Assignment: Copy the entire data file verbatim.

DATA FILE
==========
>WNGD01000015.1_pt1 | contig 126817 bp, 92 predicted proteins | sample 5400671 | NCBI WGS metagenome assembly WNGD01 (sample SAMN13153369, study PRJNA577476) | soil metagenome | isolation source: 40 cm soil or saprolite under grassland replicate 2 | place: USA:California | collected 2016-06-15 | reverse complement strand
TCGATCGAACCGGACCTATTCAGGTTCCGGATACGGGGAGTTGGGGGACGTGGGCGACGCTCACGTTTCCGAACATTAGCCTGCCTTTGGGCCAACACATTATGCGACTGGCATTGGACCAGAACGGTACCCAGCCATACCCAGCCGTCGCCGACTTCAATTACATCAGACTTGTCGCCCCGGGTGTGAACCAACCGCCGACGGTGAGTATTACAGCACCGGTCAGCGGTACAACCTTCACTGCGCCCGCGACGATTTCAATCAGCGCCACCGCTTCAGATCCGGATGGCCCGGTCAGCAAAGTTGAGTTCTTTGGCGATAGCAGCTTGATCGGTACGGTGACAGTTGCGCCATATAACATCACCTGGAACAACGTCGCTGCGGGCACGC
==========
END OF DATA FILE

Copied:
>WNGD01000015.1_pt1 | contig 126817 bp, 92 predicted proteins | sample 5400671 | NCBI WGS metagenome assembly WNGD01 (sample SAMN13153369, study PRJNA577476) | soil metagenome | isolation source: 40 cm soil or saprolite under grassland replicate 2 | place: USA:California | collected 2016-06-15 | reverse complement strand
TCGATCGAACCGGACCTATTCAGGTTCCGGATACGGGGAGTTGGGGGACGTGGGCGACGCTCACGTTTCCGAACATTAGCCTGCCTTTGGGCCAACACATTATGCGACTGGCATTGGACCAGAACGGTACCCAGCCATACCCAGCCGTCGCCGACTTCAATTACATCAGACTTGTCGCCCCGGGTGTGAACCAACCGCCGACGGTGAGTATTACAGCACCGGTCAGCGGTACAACCTTCACTGCGCCCGCGACGATTTCAATCAGCGCCACCGCTTCAGATCCGGATGGCCCGGTCAGCAAAGTTGAGTTCTTTGGCGATAGCAGCTTGATCGGTACGGTGACAGTTGCGCCATATAACATCACCTGGAACAACGTCGCTGCGGGCACGC